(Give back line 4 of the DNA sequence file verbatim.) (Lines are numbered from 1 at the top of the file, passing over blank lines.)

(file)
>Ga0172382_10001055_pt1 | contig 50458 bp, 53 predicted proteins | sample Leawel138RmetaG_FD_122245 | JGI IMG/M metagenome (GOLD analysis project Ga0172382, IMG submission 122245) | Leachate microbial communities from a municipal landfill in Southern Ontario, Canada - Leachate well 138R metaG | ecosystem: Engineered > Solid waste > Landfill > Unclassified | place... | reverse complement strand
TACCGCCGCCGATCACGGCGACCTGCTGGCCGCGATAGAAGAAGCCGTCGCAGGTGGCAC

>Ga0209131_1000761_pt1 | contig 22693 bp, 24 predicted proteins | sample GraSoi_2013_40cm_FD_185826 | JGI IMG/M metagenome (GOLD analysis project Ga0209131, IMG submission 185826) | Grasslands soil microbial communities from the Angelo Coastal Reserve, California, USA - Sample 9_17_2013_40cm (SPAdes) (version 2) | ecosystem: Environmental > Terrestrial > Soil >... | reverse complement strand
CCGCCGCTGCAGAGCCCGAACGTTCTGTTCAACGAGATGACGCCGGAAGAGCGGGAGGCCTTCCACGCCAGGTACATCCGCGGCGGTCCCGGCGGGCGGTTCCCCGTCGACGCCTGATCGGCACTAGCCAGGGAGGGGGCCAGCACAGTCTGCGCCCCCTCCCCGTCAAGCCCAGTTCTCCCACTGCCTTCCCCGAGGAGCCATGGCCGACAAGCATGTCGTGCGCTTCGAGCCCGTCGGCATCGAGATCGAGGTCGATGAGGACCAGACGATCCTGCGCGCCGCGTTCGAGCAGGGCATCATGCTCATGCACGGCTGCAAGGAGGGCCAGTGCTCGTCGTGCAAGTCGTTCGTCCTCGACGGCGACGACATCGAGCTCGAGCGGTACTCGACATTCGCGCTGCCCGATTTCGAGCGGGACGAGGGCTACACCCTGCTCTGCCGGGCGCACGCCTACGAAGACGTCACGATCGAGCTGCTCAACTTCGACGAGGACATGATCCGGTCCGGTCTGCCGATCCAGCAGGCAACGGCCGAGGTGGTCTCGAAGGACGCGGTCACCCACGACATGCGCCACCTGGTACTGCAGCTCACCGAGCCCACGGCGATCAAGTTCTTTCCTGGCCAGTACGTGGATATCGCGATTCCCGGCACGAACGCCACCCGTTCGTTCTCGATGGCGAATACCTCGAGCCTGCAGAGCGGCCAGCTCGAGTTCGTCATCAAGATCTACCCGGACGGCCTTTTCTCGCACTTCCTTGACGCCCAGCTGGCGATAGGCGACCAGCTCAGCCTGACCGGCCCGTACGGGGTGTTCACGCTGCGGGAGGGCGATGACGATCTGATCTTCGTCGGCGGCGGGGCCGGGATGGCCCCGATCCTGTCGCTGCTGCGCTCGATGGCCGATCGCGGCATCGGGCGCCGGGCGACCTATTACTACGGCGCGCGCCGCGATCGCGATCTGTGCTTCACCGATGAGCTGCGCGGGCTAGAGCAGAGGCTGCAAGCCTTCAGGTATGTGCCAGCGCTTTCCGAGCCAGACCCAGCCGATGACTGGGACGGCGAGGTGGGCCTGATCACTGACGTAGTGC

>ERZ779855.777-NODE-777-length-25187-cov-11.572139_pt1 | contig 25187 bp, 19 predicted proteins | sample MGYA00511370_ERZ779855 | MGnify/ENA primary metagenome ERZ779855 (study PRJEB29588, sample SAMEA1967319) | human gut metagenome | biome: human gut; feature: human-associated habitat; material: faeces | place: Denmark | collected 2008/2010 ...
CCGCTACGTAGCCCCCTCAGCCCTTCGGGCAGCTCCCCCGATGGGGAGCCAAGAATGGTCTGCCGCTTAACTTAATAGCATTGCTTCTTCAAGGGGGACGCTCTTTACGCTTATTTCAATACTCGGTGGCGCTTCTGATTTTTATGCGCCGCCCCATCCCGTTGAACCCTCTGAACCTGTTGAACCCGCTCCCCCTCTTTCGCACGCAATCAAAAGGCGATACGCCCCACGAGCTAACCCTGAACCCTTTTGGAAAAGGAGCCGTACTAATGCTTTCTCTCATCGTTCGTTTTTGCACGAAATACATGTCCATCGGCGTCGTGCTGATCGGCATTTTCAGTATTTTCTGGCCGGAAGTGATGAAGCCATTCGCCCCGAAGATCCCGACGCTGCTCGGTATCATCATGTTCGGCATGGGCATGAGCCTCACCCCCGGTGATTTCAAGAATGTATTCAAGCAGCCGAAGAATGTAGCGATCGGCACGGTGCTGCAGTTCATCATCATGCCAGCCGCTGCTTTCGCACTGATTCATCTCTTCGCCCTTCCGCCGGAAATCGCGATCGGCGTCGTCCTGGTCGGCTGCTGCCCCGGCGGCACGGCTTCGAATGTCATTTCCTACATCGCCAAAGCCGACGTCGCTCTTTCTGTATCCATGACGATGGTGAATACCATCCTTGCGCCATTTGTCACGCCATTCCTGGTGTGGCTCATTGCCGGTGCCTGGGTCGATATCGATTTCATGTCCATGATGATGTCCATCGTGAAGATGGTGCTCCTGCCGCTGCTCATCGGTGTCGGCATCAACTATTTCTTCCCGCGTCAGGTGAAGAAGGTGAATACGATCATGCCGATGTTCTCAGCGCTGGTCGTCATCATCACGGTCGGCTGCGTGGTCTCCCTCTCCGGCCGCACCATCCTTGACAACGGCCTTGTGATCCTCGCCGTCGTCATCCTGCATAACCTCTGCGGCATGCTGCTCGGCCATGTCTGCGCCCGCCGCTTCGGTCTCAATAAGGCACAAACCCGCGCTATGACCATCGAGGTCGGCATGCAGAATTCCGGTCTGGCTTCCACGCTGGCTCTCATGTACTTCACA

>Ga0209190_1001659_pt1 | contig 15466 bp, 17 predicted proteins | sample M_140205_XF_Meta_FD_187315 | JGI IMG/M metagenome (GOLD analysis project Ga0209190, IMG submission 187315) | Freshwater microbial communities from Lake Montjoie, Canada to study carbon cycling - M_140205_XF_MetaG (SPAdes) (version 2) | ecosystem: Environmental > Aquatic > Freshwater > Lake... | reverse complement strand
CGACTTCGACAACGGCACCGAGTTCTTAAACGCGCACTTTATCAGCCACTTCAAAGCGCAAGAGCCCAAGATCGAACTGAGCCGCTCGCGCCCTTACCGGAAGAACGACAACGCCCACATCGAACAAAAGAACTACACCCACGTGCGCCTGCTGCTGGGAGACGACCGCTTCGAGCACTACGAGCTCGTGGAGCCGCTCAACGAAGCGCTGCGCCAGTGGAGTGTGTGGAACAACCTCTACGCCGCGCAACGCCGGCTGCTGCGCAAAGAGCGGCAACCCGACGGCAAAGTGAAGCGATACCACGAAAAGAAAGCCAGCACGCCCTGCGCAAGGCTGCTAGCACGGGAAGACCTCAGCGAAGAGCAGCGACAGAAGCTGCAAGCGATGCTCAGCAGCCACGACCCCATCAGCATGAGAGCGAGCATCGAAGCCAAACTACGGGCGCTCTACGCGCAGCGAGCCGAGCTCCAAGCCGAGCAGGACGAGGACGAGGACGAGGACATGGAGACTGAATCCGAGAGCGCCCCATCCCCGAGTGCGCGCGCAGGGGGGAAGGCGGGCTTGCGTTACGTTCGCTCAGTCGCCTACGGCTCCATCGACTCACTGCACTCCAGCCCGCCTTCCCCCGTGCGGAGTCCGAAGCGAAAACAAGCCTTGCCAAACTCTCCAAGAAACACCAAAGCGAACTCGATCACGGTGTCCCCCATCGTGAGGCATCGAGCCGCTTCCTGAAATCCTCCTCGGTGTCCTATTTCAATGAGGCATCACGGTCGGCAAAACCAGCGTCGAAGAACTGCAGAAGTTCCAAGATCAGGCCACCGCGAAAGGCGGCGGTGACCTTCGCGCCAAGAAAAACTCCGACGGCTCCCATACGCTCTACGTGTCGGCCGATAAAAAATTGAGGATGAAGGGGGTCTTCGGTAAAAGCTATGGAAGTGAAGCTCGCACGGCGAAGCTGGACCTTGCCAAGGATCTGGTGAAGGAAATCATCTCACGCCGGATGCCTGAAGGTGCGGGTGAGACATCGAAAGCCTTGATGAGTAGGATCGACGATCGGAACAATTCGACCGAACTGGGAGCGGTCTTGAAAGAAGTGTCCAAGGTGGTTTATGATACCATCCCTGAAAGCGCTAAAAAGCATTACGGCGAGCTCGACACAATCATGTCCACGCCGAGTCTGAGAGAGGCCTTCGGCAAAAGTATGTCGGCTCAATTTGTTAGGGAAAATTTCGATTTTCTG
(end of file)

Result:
CCGCCGCTGCAGAGCCCGAACGTTCTGTTCAACGAGATGACGCCGGAAGAGCGGGAGGCCTTCCACGCCAGGTACATCCGCGGCGGTCCCGGCGGGCGGTTCCCCGTCGACGCCTGATCGGCACTAGCCAGGGAGGGGGCCAGCACAGTCTGCGCCCCCTCCCCGTCAAGCCCAGTTCTCCCACTGCCTTCCCCGAGGAGCCATGGCCGACAAGCATGTCGTGCGCTTCGAGCCCGTCGGCATCGAGATCGAGGTCGATGAGGACCAGACGATCCTGCGCGCCGCGTTCGAGCAGGGCATCATGCTCATGCACGGCTGCAAGGAGGGCCAGTGCTCGTCGTGCAAGTCGTTCGTCCTCGACGGCGACGACATCGAGCTCGAGCGGTACTCGACATTCGCGCTGCCCGATTTCGAGCGGGACGAGGGCTACACCCTGCTCTGCCGGGCGCACGCCTACGAAGACGTCACGATCGAGCTGCTCAACTTCGACGAGGACATGATCCGGTCCGGTCTGCCGATCCAGCAGGCAACGGCCGAGGTGGTCTCGAAGGACGCGGTCACCCACGACATGCGCCACCTGGTACTGCAGCTCACCGAGCCCACGGCGATCAAGTTCTTTCCTGGCCAGTACGTGGATATCGCGATTCCCGGCACGAACGCCACCCGTTCGTTCTCGATGGCGAATACCTCGAGCCTGCAGAGCGGCCAGCTCGAGTTCGTCATCAAGATCTACCCGGACGGCCTTTTCTCGCACTTCCTTGACGCCCAGCTGGCGATAGGCGACCAGCTCAGCCTGACCGGCCCGTACGGGGTGTTCACGCTGCGGGAGGGCGATGACGATCTGATCTTCGTCGGCGGCGGGGCCGGGATGGCCCCGATCCTGTCGCTGCTGCGCTCGATGGCCGATCGCGGCATCGGGCGCCGGGCGACCTATTACTACGGCGCGCGCCGCGATCGCGATCTGTGCTTCACCGATGAGCTGCGCGGGCTAGAGCAGAGGCTGCAAGCCTTCAGGTATGTGCCAGCGCTTTCCGAGCCAGACCCAGCCGATGACTGGGACGGCGAGGTGGGCCTGATCACTGACGTAGTGC